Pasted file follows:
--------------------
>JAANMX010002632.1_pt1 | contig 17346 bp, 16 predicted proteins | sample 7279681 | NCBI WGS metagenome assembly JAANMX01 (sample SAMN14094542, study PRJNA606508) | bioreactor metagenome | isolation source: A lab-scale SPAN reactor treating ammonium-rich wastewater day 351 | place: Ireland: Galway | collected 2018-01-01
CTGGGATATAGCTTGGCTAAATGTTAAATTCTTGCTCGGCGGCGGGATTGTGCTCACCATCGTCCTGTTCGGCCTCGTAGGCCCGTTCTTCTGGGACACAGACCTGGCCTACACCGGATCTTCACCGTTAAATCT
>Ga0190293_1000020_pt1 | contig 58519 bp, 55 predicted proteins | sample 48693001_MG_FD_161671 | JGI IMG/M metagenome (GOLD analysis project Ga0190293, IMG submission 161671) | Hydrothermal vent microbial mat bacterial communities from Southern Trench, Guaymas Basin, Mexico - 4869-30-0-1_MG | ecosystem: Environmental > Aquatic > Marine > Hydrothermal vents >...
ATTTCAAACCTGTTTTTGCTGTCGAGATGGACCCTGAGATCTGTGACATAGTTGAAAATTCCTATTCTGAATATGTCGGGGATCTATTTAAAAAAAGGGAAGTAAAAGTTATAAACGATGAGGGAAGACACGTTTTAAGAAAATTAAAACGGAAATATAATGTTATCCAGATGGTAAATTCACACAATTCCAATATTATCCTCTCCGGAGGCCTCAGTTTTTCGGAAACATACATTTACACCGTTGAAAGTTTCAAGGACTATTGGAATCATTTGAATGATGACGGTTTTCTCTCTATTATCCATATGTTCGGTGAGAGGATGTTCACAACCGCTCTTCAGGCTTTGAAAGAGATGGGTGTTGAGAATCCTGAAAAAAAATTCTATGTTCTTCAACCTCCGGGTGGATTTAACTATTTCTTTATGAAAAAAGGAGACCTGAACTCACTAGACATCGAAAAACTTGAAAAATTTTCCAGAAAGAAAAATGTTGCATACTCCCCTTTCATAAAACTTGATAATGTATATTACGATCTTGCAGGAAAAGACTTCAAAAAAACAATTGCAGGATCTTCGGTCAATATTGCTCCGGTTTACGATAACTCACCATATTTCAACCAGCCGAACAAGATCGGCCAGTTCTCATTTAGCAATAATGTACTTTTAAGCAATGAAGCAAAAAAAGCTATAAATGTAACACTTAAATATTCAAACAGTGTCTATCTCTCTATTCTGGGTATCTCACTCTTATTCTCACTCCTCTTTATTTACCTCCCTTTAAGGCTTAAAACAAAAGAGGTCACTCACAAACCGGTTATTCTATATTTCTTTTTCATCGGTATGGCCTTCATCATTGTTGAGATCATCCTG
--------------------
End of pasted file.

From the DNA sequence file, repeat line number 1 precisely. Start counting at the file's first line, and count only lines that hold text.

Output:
>JAANMX010002632.1_pt1 | contig 17346 bp, 16 predicted proteins | sample 7279681 | NCBI WGS metagenome assembly JAANMX01 (sample SAMN14094542, study PRJNA606508) | bioreactor metagenome | isolation source: A lab-scale SPAN reactor treating ammonium-rich wastewater day 351 | place: Ireland: Galway | collected 2018-01-01